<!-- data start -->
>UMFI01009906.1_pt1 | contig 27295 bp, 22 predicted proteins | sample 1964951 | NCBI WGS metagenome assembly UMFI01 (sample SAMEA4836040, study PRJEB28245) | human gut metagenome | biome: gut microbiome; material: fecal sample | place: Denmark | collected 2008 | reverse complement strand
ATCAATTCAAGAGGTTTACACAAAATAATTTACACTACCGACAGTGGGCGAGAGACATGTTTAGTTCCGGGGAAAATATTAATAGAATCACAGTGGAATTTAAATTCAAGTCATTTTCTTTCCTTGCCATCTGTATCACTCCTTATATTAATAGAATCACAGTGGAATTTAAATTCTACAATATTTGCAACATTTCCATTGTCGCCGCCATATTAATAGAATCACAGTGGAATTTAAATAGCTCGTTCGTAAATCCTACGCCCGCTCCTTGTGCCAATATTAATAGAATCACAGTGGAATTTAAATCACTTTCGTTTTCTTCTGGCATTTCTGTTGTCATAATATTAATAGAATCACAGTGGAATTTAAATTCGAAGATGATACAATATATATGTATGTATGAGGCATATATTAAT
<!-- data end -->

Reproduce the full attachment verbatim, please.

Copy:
>UMFI01009906.1_pt1 | contig 27295 bp, 22 predicted proteins | sample 1964951 | NCBI WGS metagenome assembly UMFI01 (sample SAMEA4836040, study PRJEB28245) | human gut metagenome | biome: gut microbiome; material: fecal sample | place: Denmark | collected 2008 | reverse complement strand
ATCAATTCAAGAGGTTTACACAAAATAATTTACACTACCGACAGTGGGCGAGAGACATGTTTAGTTCCGGGGAAAATATTAATAGAATCACAGTGGAATTTAAATTCAAGTCATTTTCTTTCCTTGCCATCTGTATCACTCCTTATATTAATAGAATCACAGTGGAATTTAAATTCTACAATATTTGCAACATTTCCATTGTCGCCGCCATATTAATAGAATCACAGTGGAATTTAAATAGCTCGTTCGTAAATCCTACGCCCGCTCCTTGTGCCAATATTAATAGAATCACAGTGGAATTTAAATCACTTTCGTTTTCTTCTGGCATTTCTGTTGTCATAATATTAATAGAATCACAGTGGAATTTAAATTCGAAGATGATACAATATATATGTATGTATGAGGCATATATTAAT